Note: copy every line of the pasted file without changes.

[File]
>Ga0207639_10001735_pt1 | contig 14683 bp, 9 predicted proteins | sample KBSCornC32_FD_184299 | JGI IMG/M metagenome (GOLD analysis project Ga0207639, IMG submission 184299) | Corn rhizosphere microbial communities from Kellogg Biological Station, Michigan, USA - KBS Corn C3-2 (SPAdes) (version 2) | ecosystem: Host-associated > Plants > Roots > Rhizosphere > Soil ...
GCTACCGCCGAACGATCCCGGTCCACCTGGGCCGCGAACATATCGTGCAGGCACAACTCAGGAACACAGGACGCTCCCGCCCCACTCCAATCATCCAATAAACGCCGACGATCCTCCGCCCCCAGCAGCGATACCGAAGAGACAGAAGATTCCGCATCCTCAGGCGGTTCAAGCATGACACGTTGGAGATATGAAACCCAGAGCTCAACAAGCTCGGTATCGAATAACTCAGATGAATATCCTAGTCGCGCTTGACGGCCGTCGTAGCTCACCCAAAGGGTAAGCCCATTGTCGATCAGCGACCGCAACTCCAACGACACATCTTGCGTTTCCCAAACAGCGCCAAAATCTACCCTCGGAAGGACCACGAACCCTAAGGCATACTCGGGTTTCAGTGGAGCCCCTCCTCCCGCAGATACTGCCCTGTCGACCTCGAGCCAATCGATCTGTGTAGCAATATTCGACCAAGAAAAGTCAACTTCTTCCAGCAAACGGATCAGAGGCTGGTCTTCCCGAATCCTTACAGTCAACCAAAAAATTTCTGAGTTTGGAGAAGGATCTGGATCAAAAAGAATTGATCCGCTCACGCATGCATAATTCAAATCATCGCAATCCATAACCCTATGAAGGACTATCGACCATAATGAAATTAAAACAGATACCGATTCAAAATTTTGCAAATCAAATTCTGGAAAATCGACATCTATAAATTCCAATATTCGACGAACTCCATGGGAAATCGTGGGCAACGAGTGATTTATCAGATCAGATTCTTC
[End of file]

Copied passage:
>Ga0207639_10001735_pt1 | contig 14683 bp, 9 predicted proteins | sample KBSCornC32_FD_184299 | JGI IMG/M metagenome (GOLD analysis project Ga0207639, IMG submission 184299) | Corn rhizosphere microbial communities from Kellogg Biological Station, Michigan, USA - KBS Corn C3-2 (SPAdes) (version 2) | ecosystem: Host-associated > Plants > Roots > Rhizosphere > Soil ...
GCTACCGCCGAACGATCCCGGTCCACCTGGGCCGCGAACATATCGTGCAGGCACAACTCAGGAACACAGGACGCTCCCGCCCCACTCCAATCATCCAATAAACGCCGACGATCCTCCGCCCCCAGCAGCGATACCGAAGAGACAGAAGATTCCGCATCCTCAGGCGGTTCAAGCATGACACGTTGGAGATATGAAACCCAGAGCTCAACAAGCTCGGTATCGAATAACTCAGATGAATATCCTAGTCGCGCTTGACGGCCGTCGTAGCTCACCCAAAGGGTAAGCCCATTGTCGATCAGCGACCGCAACTCCAACGACACATCTTGCGTTTCCCAAACAGCGCCAAAATCTACCCTCGGAAGGACCACGAACCCTAAGGCATACTCGGGTTTCAGTGGAGCCCCTCCTCCCGCAGATACTGCCCTGTCGACCTCGAGCCAATCGATCTGTGTAGCAATATTCGACCAAGAAAAGTCAACTTCTTCCAGCAAACGGATCAGAGGCTGGTCTTCCCGAATCCTTACAGTCAACCAAAAAATTTCTGAGTTTGGAGAAGGATCTGGATCAAAAAGAATTGATCCGCTCACGCATGCATAATTCAAATCATCGCAATCCATAACCCTATGAAGGACTATCGACCATAATGAAATTAAAACAGATACCGATTCAAAATTTTGCAAATCAAATTCTGGAAAATCGACATCTATAAATTCCAATATTCGACGAACTCCATGGGAAATCGTGGGCAACGAGTGATTTATCAGATCAGATTCTTC